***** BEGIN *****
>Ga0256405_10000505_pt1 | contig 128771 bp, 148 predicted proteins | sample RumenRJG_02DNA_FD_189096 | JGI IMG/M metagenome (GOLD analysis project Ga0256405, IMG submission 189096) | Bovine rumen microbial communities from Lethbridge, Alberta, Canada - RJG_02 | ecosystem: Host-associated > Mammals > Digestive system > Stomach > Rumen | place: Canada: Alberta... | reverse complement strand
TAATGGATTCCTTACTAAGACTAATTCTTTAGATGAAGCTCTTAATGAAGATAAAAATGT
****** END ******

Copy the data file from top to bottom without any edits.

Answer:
>Ga0256405_10000505_pt1 | contig 128771 bp, 148 predicted proteins | sample RumenRJG_02DNA_FD_189096 | JGI IMG/M metagenome (GOLD analysis project Ga0256405, IMG submission 189096) | Bovine rumen microbial communities from Lethbridge, Alberta, Canada - RJG_02 | ecosystem: Host-associated > Mammals > Digestive system > Stomach > Rumen | place: Canada: Alberta... | reverse complement strand
TAATGGATTCCTTACTAAGACTAATTCTTTAGATGAAGCTCTTAATGAAGATAAAAATGT